I sit here in my office at the tribal college on the sweeping and seemingly endless South Dakota prairies. The grasses have changed to bright red as they do in the fall, with splashes of gold. No more do they ripple in the unceasing winds, giving the impression of a vast sea of grass. The grasses have become stiff, taking on a sense of lifelessness as they do before going dormant in the winter.
I have not been able to become acclimated to living in the midst of the Great Plains. As impressive as the rough and craggy beauty of South Dakota is–when it is green it looks exactly like the Highlands of Scotland–the thing that is missing that the Platte River and Missouri Rivers do not adequately fulfill is my need for water–and lots of it. I was raised on the shores of Lake Superior, and I found the water of this vast lake fed my soul with its wild and tempestuous spirit. I spent many a day on the shore at Wisconsin Point, climbing the rock pier out to the lighthouse, watching the waves crash around the base of it, while above me seagulls dove and fished and cried in the mournful sounding way they do. I spent many a weekend at Canal Park, again at the end of the break-wall where the lighthouse is, watching ships entering under the Aerial Lift Bridge. I watched the many moods of the lake, whether foggy or stormy, violent or still. I felt at home with that lake no matter what her moods were. It was as if I were a part of her, as if my thirsty soul were quenched each time I headed north and saw the lights of the Duluth hill reflected in her face. Although she has taken many ships, among the most famous the Edmund Fitzgerald, when I swam in her, I never felt she would hurt me; she was like a mother, holding me in cradling arms and I let the waves toss me hither and yon, and rode the currents into shore and back out again as if I were a piece of driftwood that would eventually end up on the sand.
As we slowly sink into winter, there is no snow here; my mind wanders back to winters in Duluth/Superior–the frozen bay, the change of seasons when yacht owners would haul them out of Barker’s Island marina and store them until the spring; when the bay would freeze over and tires would be laid out in a racing course, and when the ice was thick enough, car races would commence right on the ice. I think of the Polar Bear Club swimming in the frozen lake undeterred by age or temperature. I think of the Fourth of July, boats out on the bay in the midst of a shower of colors as fireworks are lit up over the water and reflected on her surface. I think of a life where unconsciously and consciously, every activity revolves around Lake Superior–fishing, swimming, boating, industry, and life. And I wonder how I came to be so far away from this, my lake, and I wonder what life event will occur to take me back to her, if ever. There is no isolation there in the same way it exists as a phantom everywhere in South Dakota–the Great North of Lake Superior is filled with trees, and life and the lake and the isolation one experiences up there is akin to the sacred isolation one feels in a church—where it is necessary to be alone in order to be close to God, and the sacred.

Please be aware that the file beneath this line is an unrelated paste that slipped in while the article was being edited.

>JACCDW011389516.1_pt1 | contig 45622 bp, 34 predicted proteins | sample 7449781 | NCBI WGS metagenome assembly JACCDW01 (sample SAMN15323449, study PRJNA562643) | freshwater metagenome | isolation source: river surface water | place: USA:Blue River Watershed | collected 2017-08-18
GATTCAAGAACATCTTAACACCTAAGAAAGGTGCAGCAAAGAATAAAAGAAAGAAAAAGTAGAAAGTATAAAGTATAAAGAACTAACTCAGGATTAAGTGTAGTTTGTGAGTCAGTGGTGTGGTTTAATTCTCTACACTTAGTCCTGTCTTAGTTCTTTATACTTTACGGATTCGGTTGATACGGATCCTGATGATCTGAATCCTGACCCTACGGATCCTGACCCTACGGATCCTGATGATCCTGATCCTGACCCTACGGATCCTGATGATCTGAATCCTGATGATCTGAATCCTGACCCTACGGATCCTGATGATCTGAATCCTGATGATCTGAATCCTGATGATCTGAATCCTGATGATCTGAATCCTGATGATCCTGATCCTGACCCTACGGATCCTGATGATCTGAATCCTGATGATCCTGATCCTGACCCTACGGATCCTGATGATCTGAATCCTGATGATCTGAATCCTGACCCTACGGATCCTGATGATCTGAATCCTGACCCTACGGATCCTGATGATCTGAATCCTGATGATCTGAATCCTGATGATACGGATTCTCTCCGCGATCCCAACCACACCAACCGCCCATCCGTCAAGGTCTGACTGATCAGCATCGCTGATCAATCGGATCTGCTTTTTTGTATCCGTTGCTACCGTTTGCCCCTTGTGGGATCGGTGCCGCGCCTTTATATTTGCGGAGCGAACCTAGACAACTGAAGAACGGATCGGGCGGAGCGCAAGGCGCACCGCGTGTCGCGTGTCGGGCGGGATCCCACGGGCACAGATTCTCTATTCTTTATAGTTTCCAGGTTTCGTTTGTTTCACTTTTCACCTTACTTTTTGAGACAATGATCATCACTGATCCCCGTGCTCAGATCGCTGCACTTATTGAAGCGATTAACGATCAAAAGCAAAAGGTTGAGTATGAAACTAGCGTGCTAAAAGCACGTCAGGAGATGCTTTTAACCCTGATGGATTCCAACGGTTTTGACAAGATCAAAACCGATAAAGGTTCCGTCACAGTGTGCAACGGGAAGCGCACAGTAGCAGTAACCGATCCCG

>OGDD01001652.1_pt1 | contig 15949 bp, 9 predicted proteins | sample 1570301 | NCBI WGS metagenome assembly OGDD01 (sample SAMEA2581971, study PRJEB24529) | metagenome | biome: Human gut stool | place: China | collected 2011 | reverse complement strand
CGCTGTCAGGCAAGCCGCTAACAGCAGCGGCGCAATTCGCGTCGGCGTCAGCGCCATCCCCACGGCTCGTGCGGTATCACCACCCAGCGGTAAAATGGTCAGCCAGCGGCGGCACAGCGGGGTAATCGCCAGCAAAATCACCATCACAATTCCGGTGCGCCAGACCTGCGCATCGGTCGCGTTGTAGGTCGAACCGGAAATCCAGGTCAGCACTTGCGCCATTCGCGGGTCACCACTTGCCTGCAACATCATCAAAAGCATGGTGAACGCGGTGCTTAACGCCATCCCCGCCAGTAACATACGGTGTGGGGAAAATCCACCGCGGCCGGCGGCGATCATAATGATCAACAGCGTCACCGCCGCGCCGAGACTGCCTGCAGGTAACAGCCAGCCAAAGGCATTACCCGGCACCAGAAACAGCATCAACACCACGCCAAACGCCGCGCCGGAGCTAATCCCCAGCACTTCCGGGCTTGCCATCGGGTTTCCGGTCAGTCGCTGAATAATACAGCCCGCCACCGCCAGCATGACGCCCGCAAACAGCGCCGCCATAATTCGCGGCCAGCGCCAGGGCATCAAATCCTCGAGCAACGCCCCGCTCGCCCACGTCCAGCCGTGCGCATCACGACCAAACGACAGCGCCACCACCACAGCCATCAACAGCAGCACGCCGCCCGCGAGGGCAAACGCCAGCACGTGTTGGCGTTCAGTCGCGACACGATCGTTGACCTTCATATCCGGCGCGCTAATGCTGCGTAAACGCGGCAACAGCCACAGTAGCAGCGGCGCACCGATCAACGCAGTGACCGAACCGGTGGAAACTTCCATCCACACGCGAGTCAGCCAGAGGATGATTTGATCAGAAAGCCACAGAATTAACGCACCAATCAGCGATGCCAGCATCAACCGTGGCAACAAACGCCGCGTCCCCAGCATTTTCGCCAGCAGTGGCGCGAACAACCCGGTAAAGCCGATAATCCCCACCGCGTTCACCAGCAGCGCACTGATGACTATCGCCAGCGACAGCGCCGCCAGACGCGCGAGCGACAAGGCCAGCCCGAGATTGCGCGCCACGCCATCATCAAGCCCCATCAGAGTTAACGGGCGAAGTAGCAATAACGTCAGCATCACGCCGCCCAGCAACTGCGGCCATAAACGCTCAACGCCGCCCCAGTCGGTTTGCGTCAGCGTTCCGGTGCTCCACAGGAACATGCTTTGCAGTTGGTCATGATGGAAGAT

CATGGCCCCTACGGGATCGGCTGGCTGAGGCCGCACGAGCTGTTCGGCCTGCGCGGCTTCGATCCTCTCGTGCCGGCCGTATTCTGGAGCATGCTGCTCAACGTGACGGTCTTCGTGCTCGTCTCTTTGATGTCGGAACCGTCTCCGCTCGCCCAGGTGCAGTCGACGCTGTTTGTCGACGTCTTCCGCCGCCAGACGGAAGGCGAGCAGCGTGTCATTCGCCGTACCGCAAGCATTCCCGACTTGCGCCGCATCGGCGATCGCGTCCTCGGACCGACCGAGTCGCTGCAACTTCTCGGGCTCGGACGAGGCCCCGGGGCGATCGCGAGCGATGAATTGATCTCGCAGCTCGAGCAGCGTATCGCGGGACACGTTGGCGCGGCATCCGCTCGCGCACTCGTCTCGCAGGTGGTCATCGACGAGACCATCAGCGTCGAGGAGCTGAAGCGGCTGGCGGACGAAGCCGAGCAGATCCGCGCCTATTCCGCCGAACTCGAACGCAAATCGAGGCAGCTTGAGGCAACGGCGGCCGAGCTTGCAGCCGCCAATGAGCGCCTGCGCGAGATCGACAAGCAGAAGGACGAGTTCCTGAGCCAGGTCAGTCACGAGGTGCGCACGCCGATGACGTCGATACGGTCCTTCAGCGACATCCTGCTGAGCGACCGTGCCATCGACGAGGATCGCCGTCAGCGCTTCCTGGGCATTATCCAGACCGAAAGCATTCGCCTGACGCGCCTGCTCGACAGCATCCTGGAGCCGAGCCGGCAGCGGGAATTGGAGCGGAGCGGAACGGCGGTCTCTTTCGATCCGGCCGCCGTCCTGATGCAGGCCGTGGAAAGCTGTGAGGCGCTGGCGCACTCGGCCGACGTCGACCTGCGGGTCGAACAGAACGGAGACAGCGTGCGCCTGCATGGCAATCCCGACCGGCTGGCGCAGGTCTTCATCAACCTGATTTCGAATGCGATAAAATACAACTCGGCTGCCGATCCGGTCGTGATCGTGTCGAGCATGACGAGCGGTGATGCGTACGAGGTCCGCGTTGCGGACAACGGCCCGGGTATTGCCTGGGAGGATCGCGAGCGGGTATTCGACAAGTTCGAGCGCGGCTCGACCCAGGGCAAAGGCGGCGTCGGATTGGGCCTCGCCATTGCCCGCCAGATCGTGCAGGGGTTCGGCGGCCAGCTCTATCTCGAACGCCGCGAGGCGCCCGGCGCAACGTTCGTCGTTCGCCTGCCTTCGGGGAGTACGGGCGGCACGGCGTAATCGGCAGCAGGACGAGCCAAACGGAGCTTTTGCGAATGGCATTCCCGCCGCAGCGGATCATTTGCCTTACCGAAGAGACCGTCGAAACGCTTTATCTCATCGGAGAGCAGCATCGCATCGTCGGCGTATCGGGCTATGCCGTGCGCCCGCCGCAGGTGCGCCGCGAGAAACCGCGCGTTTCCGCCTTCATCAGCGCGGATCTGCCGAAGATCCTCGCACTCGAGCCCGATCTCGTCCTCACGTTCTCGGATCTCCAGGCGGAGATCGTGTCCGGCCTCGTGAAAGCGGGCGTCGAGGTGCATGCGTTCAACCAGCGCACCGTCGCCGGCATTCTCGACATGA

vast inland sea you give the illusion you cover the world entire
while rocks remain timeless scattered on your shores,
mighty thousand foot ships merely your playthings
many a night and day have i spent in your presence
glorying in your sacred wildness which feeds
my exhausted spirit reviving that thing
that lives inside of me that becomes almost-dead from
too much time away exploring the world
always in my mind you live inside of me
i see your blue expanse lake-mother hear your children
the gulls cry and sob
their own form of poetry as they fly and dip and wheel over
your surface; deeply ensconced are your secrets